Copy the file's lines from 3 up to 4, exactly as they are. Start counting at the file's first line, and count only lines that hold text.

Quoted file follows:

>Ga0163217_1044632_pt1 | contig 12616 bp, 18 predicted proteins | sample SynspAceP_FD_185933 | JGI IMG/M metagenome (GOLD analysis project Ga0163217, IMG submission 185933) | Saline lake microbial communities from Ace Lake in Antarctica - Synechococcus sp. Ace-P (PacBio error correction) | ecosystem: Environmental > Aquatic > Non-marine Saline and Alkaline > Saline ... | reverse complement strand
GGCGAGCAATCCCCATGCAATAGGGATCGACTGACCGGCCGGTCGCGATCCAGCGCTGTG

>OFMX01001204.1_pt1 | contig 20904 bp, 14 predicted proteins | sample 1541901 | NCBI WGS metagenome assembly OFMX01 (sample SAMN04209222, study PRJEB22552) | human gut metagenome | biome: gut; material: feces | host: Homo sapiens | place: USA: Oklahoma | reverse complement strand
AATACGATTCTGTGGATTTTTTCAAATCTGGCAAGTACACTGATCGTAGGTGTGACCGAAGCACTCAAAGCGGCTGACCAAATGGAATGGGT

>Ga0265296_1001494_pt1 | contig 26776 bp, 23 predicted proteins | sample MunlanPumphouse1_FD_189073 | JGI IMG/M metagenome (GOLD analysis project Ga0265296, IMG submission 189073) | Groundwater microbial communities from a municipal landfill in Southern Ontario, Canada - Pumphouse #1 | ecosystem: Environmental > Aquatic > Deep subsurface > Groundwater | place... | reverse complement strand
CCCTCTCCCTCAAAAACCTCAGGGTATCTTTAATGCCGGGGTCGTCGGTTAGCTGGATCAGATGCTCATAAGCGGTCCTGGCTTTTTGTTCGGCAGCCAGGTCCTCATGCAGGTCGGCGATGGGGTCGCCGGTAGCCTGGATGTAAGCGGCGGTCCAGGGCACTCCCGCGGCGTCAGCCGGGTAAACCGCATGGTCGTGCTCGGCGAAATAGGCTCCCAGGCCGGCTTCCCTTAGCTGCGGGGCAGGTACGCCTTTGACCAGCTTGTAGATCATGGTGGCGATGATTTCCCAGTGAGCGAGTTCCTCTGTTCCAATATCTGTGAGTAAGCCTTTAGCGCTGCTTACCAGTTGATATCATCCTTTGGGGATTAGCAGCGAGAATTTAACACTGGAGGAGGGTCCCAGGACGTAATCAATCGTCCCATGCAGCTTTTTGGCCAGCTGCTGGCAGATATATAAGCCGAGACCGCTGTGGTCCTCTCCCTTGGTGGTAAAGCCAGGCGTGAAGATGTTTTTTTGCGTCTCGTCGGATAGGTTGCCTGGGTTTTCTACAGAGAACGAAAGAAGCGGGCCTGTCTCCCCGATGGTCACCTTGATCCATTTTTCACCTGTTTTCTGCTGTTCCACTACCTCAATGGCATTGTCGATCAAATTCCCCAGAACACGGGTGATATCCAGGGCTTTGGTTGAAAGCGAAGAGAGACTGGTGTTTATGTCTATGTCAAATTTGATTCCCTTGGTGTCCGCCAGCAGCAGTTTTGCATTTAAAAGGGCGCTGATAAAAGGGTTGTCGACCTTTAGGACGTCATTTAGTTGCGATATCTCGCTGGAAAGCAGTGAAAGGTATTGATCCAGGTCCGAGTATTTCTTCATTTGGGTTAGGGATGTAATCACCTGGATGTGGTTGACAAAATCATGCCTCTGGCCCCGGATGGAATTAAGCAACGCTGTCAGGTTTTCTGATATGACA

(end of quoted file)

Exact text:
>OFMX01001204.1_pt1 | contig 20904 bp, 14 predicted proteins | sample 1541901 | NCBI WGS metagenome assembly OFMX01 (sample SAMN04209222, study PRJEB22552) | human gut metagenome | biome: gut; material: feces | host: Homo sapiens | place: USA: Oklahoma | reverse complement strand
AATACGATTCTGTGGATTTTTTCAAATCTGGCAAGTACACTGATCGTAGGTGTGACCGAAGCACTCAAAGCGGCTGACCAAATGGAATGGGT